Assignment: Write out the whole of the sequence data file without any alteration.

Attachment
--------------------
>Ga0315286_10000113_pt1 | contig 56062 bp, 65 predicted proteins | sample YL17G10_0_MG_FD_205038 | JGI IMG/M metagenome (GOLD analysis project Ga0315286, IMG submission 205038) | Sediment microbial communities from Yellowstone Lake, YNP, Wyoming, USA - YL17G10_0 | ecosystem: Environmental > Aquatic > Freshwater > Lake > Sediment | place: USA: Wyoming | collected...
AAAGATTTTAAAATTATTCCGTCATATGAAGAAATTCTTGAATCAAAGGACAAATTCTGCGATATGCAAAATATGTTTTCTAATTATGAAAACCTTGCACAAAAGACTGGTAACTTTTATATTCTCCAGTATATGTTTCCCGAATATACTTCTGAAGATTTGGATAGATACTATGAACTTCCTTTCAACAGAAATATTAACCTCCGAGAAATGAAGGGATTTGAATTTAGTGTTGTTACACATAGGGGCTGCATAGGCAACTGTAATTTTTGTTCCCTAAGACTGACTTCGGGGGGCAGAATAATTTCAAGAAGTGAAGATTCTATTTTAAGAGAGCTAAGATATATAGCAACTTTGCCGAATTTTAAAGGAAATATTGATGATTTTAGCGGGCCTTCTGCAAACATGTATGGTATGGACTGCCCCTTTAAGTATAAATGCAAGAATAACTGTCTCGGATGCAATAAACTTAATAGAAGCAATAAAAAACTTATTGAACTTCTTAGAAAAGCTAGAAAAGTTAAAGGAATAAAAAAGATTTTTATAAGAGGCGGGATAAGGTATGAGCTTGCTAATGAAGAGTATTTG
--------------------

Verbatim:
>Ga0315286_10000113_pt1 | contig 56062 bp, 65 predicted proteins | sample YL17G10_0_MG_FD_205038 | JGI IMG/M metagenome (GOLD analysis project Ga0315286, IMG submission 205038) | Sediment microbial communities from Yellowstone Lake, YNP, Wyoming, USA - YL17G10_0 | ecosystem: Environmental > Aquatic > Freshwater > Lake > Sediment | place: USA: Wyoming | collected...
AAAGATTTTAAAATTATTCCGTCATATGAAGAAATTCTTGAATCAAAGGACAAATTCTGCGATATGCAAAATATGTTTTCTAATTATGAAAACCTTGCACAAAAGACTGGTAACTTTTATATTCTCCAGTATATGTTTCCCGAATATACTTCTGAAGATTTGGATAGATACTATGAACTTCCTTTCAACAGAAATATTAACCTCCGAGAAATGAAGGGATTTGAATTTAGTGTTGTTACACATAGGGGCTGCATAGGCAACTGTAATTTTTGTTCCCTAAGACTGACTTCGGGGGGCAGAATAATTTCAAGAAGTGAAGATTCTATTTTAAGAGAGCTAAGATATATAGCAACTTTGCCGAATTTTAAAGGAAATATTGATGATTTTAGCGGGCCTTCTGCAAACATGTATGGTATGGACTGCCCCTTTAAGTATAAATGCAAGAATAACTGTCTCGGATGCAATAAACTTAATAGAAGCAATAAAAAACTTATTGAACTTCTTAGAAAAGCTAGAAAAGTTAAAGGAATAAAAAAGATTTTTATAAGAGGCGGGATAAGGTATGAGCTTGCTAATGAAGAGTATTTG